Actually it’s tile. Thanks to clever new processes, tile surfaces are creating a new generation of wall coverings.
When it comes to fabric-looking tile, you can take your pick from a slew of options: linen, brocade, corduroy, even an Argyle pattern.
Think of it as Textured Tile 2.0 – a way of making tile look strikingly similar to what you might hang around your window, or wear, or sit on.
The benefit? Practicality, says Tucson interior designer Lori Carroll. “It’s tactile and interesting, yet you can use is in a bathroom.” In other words, you get the look of fabric without getting your wall soggy or grubby.
Among the tile manufacturers Carroll favors – particularly in powder rooms – is AKDO. It calls its Glow, Pelle and Fibra collections “thru-body porcelains”. A mix of pressing processes and surface glazes achieve the look, and a little bit of the feel, of fabric, says Kate Donofree, AKDO’s marketing director.
Another of its collections is called simply (and aptly) Fabric, and features corduroy, Argyle and Balmoral plaid patterns. With those, small cut natural stone tiles are fitted together to created the patterns, says Donofree.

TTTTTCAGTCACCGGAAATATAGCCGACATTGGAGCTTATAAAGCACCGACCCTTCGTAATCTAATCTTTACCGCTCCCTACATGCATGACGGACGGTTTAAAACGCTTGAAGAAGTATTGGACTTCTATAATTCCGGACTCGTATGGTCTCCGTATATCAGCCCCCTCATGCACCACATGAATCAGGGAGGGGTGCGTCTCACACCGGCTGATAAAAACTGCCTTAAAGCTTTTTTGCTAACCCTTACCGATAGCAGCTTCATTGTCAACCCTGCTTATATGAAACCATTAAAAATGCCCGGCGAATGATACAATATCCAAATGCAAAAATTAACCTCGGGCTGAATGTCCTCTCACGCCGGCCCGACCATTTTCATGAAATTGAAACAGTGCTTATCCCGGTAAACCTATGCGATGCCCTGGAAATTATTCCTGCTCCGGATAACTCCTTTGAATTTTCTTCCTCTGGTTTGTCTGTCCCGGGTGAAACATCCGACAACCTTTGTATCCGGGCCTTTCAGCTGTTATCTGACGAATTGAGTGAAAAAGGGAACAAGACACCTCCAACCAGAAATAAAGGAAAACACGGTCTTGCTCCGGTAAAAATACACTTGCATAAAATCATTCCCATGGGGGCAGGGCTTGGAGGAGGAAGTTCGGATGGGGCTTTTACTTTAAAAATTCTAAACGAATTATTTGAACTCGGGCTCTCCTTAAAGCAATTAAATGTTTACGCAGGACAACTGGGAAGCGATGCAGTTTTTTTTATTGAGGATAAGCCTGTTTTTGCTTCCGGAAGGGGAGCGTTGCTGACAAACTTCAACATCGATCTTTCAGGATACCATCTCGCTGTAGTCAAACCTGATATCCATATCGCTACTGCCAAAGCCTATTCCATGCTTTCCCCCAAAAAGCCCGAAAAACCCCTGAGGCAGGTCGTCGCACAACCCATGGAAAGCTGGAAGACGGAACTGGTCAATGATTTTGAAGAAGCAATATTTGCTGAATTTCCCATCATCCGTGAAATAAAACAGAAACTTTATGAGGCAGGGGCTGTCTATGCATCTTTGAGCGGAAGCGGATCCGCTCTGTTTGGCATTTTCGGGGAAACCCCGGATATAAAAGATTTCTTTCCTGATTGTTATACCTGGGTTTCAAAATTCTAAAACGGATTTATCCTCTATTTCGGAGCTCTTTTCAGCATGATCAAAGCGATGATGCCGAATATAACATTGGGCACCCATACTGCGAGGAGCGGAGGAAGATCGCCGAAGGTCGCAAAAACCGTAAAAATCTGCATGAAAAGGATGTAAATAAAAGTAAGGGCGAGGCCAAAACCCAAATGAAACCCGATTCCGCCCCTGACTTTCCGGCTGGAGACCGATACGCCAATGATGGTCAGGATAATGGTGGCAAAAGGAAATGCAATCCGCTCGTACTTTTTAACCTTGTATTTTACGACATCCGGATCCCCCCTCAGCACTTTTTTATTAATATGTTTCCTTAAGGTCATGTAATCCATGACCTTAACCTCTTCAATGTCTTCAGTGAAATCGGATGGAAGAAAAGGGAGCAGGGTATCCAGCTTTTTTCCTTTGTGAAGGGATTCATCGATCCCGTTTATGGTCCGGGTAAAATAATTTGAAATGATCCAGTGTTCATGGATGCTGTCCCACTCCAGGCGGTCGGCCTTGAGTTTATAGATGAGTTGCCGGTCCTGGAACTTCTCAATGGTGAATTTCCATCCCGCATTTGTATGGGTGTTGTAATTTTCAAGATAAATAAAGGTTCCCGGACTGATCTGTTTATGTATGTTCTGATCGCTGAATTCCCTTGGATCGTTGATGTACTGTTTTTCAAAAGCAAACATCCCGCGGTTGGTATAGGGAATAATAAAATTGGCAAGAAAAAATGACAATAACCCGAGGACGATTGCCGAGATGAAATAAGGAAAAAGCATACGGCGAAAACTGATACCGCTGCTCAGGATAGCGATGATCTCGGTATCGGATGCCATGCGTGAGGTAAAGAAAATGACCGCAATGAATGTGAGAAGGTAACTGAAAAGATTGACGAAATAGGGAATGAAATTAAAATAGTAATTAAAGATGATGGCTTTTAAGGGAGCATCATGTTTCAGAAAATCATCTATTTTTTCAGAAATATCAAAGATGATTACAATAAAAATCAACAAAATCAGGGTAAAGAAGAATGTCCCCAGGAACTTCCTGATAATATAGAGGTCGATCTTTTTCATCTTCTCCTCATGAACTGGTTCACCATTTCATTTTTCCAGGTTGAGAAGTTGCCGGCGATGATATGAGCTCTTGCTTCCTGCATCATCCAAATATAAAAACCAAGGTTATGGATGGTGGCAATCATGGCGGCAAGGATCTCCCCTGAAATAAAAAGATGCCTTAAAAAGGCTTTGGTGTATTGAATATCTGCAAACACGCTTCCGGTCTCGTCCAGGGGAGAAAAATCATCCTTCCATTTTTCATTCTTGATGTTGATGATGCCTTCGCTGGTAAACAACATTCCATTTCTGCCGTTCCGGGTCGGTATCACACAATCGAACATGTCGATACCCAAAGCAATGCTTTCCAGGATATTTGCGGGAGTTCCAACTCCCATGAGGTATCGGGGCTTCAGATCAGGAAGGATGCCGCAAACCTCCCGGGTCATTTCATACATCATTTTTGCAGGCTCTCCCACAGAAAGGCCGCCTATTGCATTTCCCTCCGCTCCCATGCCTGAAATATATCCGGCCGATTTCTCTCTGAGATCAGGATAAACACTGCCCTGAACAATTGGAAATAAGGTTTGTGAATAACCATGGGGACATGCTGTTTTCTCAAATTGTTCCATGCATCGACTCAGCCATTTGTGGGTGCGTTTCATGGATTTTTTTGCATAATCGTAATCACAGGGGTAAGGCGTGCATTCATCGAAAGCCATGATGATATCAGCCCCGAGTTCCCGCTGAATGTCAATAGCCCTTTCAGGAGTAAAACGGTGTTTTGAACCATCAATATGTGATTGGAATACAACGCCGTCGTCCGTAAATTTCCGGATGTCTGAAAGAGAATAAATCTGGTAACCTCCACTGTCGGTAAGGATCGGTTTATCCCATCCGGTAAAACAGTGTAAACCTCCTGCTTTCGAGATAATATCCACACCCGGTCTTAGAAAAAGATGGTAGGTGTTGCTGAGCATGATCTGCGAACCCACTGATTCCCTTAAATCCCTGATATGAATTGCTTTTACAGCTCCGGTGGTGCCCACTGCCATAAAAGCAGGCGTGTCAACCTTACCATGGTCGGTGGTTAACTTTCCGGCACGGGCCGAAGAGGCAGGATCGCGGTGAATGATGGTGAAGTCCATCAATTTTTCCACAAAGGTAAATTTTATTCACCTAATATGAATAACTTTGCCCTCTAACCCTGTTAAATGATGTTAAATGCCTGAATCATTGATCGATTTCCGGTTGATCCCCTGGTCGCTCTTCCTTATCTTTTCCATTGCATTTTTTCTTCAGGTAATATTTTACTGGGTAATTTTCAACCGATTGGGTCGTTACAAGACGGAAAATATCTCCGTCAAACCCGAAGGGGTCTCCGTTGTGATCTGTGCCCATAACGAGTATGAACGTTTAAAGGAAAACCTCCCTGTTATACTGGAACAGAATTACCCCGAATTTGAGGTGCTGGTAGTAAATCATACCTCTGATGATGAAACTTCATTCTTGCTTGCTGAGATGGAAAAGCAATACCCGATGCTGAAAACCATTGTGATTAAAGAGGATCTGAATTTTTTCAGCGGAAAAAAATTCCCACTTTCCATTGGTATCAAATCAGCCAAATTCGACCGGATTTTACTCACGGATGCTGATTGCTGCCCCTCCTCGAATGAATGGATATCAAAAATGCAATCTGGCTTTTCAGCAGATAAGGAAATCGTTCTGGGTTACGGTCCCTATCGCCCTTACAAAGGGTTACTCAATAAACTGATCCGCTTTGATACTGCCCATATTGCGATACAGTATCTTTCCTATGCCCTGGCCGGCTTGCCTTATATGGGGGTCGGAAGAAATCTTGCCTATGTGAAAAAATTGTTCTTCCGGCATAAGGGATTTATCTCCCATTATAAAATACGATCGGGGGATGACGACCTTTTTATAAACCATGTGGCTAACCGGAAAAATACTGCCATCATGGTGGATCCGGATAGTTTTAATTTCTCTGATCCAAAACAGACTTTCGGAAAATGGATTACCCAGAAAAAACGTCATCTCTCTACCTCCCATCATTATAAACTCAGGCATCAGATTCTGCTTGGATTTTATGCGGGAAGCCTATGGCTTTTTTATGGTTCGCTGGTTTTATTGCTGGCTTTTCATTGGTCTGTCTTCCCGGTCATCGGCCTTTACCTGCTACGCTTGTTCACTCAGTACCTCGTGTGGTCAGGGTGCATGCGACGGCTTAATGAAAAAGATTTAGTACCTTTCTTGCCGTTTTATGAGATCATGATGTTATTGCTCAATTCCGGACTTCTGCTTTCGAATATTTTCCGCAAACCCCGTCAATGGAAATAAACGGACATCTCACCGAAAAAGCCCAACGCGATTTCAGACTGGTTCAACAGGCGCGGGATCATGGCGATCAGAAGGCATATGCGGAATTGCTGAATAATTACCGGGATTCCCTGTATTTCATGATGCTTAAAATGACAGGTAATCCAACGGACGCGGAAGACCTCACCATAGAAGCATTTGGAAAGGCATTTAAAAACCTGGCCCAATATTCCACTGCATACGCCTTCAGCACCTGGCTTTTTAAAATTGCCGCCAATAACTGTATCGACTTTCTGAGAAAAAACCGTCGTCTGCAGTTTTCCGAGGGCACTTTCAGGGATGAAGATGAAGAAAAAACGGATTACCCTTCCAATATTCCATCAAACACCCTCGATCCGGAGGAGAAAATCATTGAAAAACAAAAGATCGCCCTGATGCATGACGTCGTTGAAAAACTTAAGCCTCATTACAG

Elizabeth Miller, owner of Fractured Earth Tile & Stone in Tucson, says a company to watch is Spanish-based firm Dune. “This company is really innovative. Most Spanish tiles are pretty ordinary – your basic ceramics and porcelain. Dune has managed to do a brocade look on tile, for example, which is fabric looking but has a durable surface,” she says.
The technology doesn’t stop at stone. Tile manufacturer Interstyle, also stocked by Fractured Earth, fuses decorative prints on glass tile to give the striated look of linen and the patterned floral look of Damask.
How do they do it? You’ll be lucky to find out. Kate Donofree was the only one willing to share some of the manufacturing tricks being used – and even those were vague. That’s because competition is intense in the world of fancy tile. Says a source: “The companies do not want to give their trade secrets away. The Chinese are trying to knock off everyone.”
Prices for the lines featured here range from $35 to $75 per square foot, so if you’re on a budget, best to tailor your tile/fabric statement to small, contained areas. But according to 3 Story’s own Madeleine Boos, selected use of this tile is kind of the point. It’s appearing in unexpected areas, adding personality to a home, she says.
“Tile is stepping out of the bathroom and kitchen and claiming other areas of the home, and I don’t mean in drag as stone,” says Madeleine. “Tile has its own personality and it’s own design opportunity. My clients are loving the linen and ribbed look and moving towards the bolder patterns and glamorous graphics in unexpected areas, like headboards for instance.”